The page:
Facing horrors, in the name of freedom

soldier-sunsetI am honored to call myself a veteran.

Even though my time in active service was not as long as other vets, the hardships and struggles that happened while serving has scarred me for life. I have PSTD from my service and it effects every part of my life.

My PTSD is from the way I was trained by our government – trained so that both the safety of the soliders and the safety of the people we might have given our lives for were safe. I was trained to, in the blink of an eye, act out the direct orders of the president for the good of everyone. Living with these memories is a constant nightmare that I cannot wake up from. The stresses that trigger this are as unique as every solider is, having to do with the amount of time served, as well as the type of service.

dn-st-91-09003 I served during the war called Desert Storm. I never saw sand, but was on constant alert to be shipped at any time. I was being trained as an Aviation Electronics Specialist, with the rank of 2nd class chief petty officer. In my training, I was trained to lose everything that is normal in civilian life. I was remolded as a number, a soldier that the government can control. I learned that all that mattered was the protection of others.

Earlier wars (like for my dad who served in the Marine Corps during the Cuban missile crisis) had stronger challenges and hardships to bear. In Desert Storm, we had to deal with knowing that, if you were on the ground, you would see inhumane acts like child suicide bombers strapped with explosives – and sometimes that child would exploding right in front of a soldier. These soldiers also saw children trained at young age to carry a weapon to kill any U.S. solider they saw.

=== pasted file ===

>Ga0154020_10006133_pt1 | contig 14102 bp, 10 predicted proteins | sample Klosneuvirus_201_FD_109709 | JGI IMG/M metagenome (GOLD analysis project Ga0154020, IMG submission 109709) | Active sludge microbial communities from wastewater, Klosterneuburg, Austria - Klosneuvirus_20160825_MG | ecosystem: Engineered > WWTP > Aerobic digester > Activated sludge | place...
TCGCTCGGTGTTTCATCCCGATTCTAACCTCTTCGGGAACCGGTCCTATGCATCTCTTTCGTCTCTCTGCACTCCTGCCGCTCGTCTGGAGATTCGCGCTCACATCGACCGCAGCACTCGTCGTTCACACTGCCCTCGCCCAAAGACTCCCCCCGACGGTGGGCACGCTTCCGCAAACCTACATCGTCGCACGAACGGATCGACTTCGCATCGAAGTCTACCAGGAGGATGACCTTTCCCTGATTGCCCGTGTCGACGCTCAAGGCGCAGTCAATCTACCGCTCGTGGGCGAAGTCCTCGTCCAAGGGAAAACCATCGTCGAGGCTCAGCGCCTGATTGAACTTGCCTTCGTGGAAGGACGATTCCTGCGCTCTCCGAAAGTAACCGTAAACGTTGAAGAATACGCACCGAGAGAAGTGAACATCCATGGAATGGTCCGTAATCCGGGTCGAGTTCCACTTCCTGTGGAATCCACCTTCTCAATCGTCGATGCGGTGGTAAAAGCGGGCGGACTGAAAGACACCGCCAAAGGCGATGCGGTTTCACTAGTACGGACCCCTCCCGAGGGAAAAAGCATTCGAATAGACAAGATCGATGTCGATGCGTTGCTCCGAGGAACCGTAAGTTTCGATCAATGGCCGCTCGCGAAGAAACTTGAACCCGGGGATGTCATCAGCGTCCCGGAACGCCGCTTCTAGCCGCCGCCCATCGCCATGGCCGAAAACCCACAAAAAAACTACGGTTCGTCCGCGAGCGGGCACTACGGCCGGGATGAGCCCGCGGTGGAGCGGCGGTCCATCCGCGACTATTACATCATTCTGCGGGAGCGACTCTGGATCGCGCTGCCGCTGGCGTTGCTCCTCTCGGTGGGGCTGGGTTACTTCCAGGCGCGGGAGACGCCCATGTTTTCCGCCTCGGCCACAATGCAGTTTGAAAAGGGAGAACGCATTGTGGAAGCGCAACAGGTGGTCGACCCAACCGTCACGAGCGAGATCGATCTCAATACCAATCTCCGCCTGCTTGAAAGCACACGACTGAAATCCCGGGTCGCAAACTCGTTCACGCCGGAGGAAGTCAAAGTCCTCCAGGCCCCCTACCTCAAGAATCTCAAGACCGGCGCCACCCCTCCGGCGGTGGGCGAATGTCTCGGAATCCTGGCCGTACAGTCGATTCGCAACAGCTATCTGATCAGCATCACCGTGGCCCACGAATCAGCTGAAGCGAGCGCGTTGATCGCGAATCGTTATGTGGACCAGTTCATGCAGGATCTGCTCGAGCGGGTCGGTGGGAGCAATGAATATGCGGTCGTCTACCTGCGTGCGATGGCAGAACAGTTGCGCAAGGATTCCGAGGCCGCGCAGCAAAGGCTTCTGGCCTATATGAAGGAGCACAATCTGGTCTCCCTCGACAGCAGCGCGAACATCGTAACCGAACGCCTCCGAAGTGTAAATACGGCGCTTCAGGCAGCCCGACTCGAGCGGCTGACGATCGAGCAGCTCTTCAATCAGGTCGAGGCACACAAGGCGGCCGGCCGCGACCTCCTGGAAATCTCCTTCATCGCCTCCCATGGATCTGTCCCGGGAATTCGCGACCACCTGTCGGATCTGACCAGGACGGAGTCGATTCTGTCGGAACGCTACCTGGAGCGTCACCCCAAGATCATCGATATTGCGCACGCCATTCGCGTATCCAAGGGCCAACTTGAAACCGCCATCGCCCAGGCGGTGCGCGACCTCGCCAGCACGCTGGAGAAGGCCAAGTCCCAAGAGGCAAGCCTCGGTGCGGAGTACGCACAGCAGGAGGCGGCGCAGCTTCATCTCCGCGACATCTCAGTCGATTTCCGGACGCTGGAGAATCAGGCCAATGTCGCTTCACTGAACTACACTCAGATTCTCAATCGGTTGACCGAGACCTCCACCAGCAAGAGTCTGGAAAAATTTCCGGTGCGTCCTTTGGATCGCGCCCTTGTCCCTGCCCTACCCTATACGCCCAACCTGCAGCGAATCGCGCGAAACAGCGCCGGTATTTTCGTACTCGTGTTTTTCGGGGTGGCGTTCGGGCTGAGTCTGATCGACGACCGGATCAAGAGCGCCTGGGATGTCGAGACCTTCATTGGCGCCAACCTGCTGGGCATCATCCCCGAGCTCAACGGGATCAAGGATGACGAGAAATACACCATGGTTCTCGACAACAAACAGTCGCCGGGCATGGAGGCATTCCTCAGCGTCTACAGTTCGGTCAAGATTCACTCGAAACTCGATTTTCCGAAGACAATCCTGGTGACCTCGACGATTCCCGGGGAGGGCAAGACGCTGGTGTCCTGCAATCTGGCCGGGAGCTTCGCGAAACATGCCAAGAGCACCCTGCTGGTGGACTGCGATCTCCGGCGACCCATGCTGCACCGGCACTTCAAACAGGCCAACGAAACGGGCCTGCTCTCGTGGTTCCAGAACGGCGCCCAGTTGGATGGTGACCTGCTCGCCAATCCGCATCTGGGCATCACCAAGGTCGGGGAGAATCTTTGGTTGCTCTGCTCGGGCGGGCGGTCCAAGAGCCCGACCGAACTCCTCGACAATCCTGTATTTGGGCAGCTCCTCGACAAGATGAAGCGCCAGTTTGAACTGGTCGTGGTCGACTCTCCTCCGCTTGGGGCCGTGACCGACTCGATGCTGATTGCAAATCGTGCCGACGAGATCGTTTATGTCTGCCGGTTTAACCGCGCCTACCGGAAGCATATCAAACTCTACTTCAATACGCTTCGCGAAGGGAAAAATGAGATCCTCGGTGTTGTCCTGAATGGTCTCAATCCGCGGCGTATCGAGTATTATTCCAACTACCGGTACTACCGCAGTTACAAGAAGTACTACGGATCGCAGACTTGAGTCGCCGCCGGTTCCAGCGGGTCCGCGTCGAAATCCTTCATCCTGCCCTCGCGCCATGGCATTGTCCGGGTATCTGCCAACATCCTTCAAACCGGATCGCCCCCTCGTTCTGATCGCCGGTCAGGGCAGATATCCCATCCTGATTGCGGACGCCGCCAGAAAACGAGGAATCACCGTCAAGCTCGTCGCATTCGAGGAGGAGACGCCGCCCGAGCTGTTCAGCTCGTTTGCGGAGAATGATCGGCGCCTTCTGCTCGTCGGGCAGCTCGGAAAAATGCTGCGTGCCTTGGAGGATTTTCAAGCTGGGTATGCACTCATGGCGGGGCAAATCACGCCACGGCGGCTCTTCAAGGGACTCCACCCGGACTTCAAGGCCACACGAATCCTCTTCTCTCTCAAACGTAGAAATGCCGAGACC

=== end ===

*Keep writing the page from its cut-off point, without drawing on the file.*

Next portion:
I live with this every day. When conflict comes up in my life, I flash back to my training. I feel that I do not matter, that I am just a machine, and that the needs of others are more important than mine. I am trained to not think – because, in time of war, if we think, we are dead. If we are given the order to move away from another fellow solider, we act. If we do not, we could die from an incoming grenade.

I lean on faith as my anchor – it keeps the demons away. The Lord saves me.

I salute all fellow vets that are here, both not in service and currently serving. I also give a deeper respect for all the soldiers who are not here. Out of unconditional respect and love for all who we protect, they have passed on. They are the truest heroes.

The last thought I will be leaving with you is this: when we answer the call to serve and to protect all unconditionally, we give our lives to be changed in a manner which transforms each person so much that, after the war ends, we can never be the same as before we entered into service. We continue to face the horrors of service every second of the day. With the thoughts of the killing and acts of violence, we cry every night, for we never wanted to take the life of another.

But if we had to, we did so that you can be free and not have to worry.